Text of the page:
Tesla Joins a Growing Trend: Electric Buses and Trucks
The Tesla Semi, an electric heavy-duty truck, was unveiled last week. Tesla plans to begin production in 2019, and two customers already are interested in buying them, J.B. Hunt Transport Services and Meijer Inc., the Michigan-based grocery store chain. But Tesla is just one of many automakers that are rushing to dominate the electric bus and truck market. The race is on.
Electric buses and trucks are becoming more popular because they save money on fuel and maintenance and produce fewer emissions. Twelve large cities worldwide, including Los Angeles, Mexico City and Seattle, recently pledged to incorporate all-electric buses in public transportation fleets beginning in 2025.
Volkswagen committed $1.7 billion to develop the required technology for electrification of trucks and buses by 2022. The company is going to focus on shrinking the size and increasing the efficiency of batteries to make electric trucks and buses more appealing.
BAE Systems is one company that already provides over 8,000 hybrid and electric buses in North America and Europe, offering six different types. Each model produces zero or near-zero emissions, including the nearly 2,000 Series-E hybrid-electric buses operating today.
The BAE Series-H utilizes hydrogen as its sole fuel source, and more than 6,000 buses are operating at this time. These fuel-cell trucks and buses operate quietly and smoothly, offer longer ranges and shorter fueling times and only emit water. The Series-H uses regenerative braking to capture energy when the driver applies the brakes – the energy is then stored in high voltage batteries for later use.
The BAE Series-EV is fully electric and is undergoing trials in London, Glasgow, Paris and Walnut Creek, California. Electric buses do require significant charging infrastructure investment and need scheduled downtime to charge their large batteries, but some companies such as Siemens can help.
Siemens provides tailored onboard charging systems for electric buses. Currently, Siemens’ onboard charging technology is being used on the roof of buses in Austria. This allows buses and trucks to charge on the go, requiring less scheduled downtime for public transportation and deliveries.
The company also offers fast charging offboard solutions and a plug-in charging solution that can be tailored to local grid conditions and energy costs. An active charging and energy management system can be integrated as well.
In the U.S., a recent public-private partnership was announced to switch to electric delivery vehicles. United Parcel Service (UPS) and the New York State Energy Research and Development Authority are working together to adopt more of these vehicles. This development supports New York Governor Andrew Cuomo’s goal to reduce emissions by 40 percent in 20 years.
Unique Electric Solutions is developing the technology called uniqueEV to allow UPS to operate more electric trucks. The authority is providing $500,000 to help pay for research and design. A production version is expected by spring next year with a single-charge range between 40 to 125 miles.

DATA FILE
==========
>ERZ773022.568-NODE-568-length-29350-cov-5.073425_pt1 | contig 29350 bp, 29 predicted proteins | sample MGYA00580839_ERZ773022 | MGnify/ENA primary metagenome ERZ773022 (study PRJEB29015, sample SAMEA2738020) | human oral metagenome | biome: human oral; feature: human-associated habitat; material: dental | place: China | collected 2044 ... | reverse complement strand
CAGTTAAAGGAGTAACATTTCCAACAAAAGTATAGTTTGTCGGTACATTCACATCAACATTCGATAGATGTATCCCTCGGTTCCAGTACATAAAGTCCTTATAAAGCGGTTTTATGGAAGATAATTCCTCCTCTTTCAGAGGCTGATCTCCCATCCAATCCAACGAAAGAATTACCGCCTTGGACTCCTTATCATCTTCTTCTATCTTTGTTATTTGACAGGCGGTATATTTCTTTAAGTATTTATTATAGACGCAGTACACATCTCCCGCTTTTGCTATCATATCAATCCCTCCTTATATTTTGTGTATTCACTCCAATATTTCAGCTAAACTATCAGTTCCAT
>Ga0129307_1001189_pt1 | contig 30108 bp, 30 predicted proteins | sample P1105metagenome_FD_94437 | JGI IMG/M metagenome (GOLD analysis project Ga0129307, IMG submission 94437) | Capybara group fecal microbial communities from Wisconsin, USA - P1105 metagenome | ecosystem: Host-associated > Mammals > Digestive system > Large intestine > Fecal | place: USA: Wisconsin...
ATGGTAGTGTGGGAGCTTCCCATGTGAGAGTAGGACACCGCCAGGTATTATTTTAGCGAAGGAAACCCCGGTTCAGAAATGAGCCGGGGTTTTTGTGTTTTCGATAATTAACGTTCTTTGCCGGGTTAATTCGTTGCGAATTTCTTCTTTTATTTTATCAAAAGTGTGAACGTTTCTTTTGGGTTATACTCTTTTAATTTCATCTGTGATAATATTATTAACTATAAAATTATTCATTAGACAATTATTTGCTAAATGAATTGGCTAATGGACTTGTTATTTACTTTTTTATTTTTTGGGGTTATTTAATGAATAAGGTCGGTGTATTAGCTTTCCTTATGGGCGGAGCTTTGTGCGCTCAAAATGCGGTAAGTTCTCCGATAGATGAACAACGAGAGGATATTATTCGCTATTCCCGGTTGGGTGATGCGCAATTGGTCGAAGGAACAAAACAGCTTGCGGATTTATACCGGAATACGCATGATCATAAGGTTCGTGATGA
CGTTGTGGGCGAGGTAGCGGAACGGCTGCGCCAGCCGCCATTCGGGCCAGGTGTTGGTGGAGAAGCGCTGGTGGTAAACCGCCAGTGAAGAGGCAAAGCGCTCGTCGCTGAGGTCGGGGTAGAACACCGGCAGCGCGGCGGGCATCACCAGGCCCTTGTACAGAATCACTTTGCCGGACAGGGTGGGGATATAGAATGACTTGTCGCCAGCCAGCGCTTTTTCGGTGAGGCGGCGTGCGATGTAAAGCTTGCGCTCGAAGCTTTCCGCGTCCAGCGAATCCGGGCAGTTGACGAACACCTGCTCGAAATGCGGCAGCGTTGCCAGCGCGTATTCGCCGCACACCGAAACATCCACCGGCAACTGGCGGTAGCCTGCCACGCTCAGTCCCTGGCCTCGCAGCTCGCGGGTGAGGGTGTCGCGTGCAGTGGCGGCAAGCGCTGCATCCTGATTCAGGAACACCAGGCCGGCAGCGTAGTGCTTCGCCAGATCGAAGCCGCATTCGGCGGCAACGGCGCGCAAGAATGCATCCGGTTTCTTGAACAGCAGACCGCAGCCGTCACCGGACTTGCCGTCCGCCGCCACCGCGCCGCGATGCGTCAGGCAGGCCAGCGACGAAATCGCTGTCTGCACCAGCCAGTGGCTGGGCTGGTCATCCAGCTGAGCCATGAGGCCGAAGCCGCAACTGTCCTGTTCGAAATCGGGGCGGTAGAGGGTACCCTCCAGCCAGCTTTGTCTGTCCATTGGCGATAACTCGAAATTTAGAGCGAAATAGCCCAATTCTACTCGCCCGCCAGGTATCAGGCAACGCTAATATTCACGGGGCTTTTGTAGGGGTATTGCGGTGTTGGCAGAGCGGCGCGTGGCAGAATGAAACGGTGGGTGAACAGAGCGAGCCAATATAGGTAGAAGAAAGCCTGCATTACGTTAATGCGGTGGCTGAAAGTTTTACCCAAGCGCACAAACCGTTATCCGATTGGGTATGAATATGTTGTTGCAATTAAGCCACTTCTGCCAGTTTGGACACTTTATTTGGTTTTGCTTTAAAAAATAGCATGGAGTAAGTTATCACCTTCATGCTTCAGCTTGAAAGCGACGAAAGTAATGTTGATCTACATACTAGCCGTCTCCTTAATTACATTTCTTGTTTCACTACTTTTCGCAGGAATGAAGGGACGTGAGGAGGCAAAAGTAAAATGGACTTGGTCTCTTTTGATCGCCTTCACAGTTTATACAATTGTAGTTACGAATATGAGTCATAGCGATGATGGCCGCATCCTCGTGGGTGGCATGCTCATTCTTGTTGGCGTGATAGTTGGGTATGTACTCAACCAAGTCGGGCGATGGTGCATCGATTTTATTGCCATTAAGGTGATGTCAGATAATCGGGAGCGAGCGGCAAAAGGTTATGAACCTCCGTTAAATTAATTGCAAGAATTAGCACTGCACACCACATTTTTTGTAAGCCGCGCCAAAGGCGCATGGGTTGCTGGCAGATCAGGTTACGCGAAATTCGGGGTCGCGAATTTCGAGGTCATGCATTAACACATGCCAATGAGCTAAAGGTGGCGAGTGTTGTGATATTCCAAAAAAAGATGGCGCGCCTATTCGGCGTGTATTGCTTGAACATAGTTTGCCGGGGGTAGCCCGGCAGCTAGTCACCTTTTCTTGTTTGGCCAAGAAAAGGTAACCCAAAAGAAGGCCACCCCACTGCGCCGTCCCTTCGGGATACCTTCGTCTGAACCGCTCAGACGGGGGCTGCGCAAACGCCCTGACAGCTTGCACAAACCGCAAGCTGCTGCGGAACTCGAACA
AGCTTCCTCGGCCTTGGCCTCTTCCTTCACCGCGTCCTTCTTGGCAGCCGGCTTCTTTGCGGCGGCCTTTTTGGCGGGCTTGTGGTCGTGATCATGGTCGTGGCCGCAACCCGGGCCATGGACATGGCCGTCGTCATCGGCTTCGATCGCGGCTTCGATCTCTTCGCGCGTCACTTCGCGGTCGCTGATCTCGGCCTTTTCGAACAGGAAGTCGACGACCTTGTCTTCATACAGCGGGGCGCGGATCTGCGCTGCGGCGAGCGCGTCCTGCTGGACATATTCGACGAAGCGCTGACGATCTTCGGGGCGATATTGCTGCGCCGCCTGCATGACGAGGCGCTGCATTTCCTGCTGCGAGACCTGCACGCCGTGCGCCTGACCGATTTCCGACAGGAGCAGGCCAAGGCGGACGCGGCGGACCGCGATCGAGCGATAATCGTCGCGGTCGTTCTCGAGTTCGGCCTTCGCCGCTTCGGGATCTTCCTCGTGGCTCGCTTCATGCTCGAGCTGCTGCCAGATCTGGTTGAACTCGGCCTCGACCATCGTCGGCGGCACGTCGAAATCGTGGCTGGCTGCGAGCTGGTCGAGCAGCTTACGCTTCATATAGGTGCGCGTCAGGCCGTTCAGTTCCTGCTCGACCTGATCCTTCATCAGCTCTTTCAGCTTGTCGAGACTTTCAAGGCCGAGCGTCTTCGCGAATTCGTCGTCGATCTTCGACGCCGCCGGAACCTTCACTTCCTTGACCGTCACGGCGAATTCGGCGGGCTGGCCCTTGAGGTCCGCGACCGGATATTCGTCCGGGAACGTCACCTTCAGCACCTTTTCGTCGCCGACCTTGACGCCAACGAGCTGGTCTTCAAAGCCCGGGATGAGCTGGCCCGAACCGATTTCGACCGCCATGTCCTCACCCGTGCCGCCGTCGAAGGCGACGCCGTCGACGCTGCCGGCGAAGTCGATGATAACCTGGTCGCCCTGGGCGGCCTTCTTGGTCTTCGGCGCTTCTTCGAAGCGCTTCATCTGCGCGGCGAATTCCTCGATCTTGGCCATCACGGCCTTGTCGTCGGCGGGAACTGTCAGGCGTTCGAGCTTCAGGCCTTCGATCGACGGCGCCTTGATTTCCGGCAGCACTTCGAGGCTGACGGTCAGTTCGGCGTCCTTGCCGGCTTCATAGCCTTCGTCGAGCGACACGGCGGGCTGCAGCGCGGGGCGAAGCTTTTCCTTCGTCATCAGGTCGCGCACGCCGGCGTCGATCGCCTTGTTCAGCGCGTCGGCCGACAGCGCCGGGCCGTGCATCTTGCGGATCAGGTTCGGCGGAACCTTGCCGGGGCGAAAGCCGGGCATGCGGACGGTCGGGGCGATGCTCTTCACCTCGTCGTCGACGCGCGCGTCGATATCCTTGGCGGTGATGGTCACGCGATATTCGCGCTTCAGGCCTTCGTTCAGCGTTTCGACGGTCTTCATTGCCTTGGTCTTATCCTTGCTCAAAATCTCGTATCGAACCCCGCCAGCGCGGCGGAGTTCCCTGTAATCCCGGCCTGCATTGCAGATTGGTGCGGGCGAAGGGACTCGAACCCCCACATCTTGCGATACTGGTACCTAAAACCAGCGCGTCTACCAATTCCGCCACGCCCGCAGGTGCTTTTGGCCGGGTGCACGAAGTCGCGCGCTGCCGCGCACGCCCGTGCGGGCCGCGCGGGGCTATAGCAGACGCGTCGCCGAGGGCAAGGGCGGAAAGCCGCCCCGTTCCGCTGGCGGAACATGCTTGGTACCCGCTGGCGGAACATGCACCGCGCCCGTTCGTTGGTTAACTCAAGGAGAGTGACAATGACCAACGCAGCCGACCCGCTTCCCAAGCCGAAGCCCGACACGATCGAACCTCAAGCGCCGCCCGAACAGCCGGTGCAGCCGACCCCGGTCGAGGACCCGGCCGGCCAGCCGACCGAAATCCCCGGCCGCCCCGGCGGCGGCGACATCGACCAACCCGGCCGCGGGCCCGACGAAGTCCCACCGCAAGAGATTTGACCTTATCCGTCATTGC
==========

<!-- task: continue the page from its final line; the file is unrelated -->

“Public-private partnerships help push innovation forward and transform industries,” Carlton Rose, UPS President of global fleet maintenance and engineering, said. “This program will help UPS develop and deploy electric delivery trucks faster and more affordably.”
Currently, UPS operates more than 770 electric or hybrid vehicles and more than 8,500 alternative fuel and advanced technology trucks worldwide. By 2020, UPS aims for one in four of its vehicles to be electric, hybrid or alternative-fuel. By 2022, 1,500 trucks, which is 66 percent of the UPS fleet, will operate on electricity. These numbers include Daimler’s eCanter short-range electric trucks.
The eCanter is almost completely silent and allows for substantial cost savings on fuel. Its batteries have 62 miles of range and may save companies up to $1,200 in operating costs for every 6,200 miles. Additional customers of this truck include 7-Eleven and Yamato Transport.
Other companies that are incorporating electric vehicles include Frito-Lay, FedEx and Coca-Cola. Frito-Lay operates more than 250 electric vehicles worldwide. FedEx introduced Nissan e-NV200 vehicles for pickup and deliveries in the United Kingdom earlier this year. Coca-Cola introduced hybrid electric delivery trucks in New Orleans as early as 2009.
Many people are aware of the efficient and environmental gains that result from electric transportation. However, fewer individuals realize that the batteries in electric buses and trucks could also serve as mobile energy storage units that can export power. This could help meet supply and demand for electricity on the grid when vehicles are not in use and help provide local power in emergency situations.
A year-long study was conducted by Nissan, Nuvve and the Italian utility EnelSpA which confirmed that vehicle-to-grid services could cover some costs involved with charging an electric car. Nissan and Ovo, one of the United Kingdom's largest energy suppliers, will offer the vehicle-to-grid service to buyers of the Nissan Leaf next year.
As you can see, the electrification of transportation is increasing in popularity. The options for electric buses and the need for charging infrastructure is expanding. It is important for more public-private partnerships, such as the one between UPS and the New York State authority, to be created so that the benefits of electric transportation can be realized faster. Such partnerships will deliver more vehicle models to choose from and at a lower cost.
As Vice President of the Lexington Institute, Constance Douris manages the energy portfolio. She has published research and given speeches about smart grid data, cybersecurity of the electric grid and the impact of electric vehicles on the grid. You can follow her on Twitter @CVDouris and the Lexington Institute @LexNextDC.